SALEM, MASS.- The Peabody Essex Museum
presents a new installation drawn from the museum's Native American art collection - the oldest, most comprehensive ongoing collection of its kind in the Western hemisphere. Raven's Many Gifts: Native Art of the Northwest Coast celebrates the rich artistic legacy of Native artists along the Pacific Northwest Coast while exploring dynamic relationships among humans, animals, ancestors and supernatural beings. Featuring nearly 30 works from the 19th century to present day, the installation includes superlative examples of works on paper, wood carvings, textiles, films, music and jewelry. Raven's Many Gifts is on view through mid-2015.
"Raven, an iconic trickster and culture hero who appears in countless Northwest Coast origin stories, is credited with carrying light into the world in his beak," says Karen Kramer, PEM's curator of Native American art and culture. "Despite profound cultural changes over the past 200 years, oral histories such as the story of Raven continue to inspire a rich and diverse array of creative expression in tribal communities along the Northwest Coast."
Raven's Many Gifts juxtaposes historic and contemporary works while exploring the continuity and evolution of aesthetic traditions and iconographic forms. Many works in the installation, including a 19th century carved raven hat from northern British Columbia, employ formlines - bands of color that outline a figure or create an abstract motif. Formlines and raven motifs also feature prominently in Nicholas Galanin's 2006 video work, Tsu Heidei Shugaxtutaan (We Will Again Open This Container of Wisdom That Has Been Left in Our Care). In this two-part video Galanin opens a dialogue between past and present. In Part I, the non-Native hip-hop dancer David "Elsewhere" Bernal free-forms to the sound of traditional Tlingit chanting and drums. In Part II, Tlingit dancer Dan Littlefield, wearing full regalia and carrying a raven rattle, moves in traditional ways to the electronic beats composed by Galanin.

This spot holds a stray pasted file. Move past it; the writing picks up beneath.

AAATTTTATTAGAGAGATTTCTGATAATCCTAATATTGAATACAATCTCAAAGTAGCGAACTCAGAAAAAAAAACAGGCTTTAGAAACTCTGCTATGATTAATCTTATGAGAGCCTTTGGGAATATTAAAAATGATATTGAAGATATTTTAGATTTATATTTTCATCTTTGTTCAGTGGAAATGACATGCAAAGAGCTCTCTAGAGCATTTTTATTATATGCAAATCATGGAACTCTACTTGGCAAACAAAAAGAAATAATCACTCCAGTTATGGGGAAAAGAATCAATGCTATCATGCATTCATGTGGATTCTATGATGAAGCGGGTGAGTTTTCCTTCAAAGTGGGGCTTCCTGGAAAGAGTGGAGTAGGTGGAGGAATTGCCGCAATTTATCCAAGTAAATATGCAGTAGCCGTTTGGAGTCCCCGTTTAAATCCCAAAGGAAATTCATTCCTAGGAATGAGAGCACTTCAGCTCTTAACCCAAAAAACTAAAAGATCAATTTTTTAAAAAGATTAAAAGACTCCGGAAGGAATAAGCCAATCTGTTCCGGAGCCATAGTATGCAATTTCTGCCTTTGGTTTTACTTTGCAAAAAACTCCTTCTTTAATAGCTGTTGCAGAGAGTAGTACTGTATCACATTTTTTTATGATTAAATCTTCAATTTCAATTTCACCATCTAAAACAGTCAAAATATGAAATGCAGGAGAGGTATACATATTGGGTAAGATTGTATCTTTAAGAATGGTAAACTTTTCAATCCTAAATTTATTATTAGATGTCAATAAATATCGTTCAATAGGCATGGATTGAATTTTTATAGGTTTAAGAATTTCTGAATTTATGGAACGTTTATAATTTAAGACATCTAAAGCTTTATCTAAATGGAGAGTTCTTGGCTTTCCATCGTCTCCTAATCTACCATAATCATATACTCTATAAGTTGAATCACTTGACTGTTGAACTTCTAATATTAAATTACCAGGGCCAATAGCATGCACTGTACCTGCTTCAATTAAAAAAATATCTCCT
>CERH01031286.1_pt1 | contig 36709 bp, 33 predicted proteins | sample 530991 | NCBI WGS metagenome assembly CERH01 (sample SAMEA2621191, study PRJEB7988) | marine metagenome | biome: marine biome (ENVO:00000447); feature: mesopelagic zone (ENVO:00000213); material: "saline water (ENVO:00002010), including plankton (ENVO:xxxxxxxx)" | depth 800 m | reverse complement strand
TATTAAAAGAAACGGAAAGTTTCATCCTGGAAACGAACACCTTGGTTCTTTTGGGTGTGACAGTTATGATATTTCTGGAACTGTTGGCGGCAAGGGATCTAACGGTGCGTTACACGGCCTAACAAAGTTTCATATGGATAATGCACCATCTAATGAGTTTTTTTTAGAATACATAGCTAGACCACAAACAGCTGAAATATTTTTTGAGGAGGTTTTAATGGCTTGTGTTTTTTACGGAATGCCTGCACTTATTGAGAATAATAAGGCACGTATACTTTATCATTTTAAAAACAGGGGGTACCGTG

Raven's Many Gifts features ceremonial regalia, trade goods and contemporary works for art galleries representing tribal communities across the Northwest coast, including Kwakwaka'wakw, Tsimshian, Haida, Interior Salish, Hesquiat First Nation and Tlingit. Organized around the themes of Living Stories, Family Connections and Market Innovations, this installation explores Native art of the Northwest coast through the lens of ritual, ceremony, family identity and adaptation.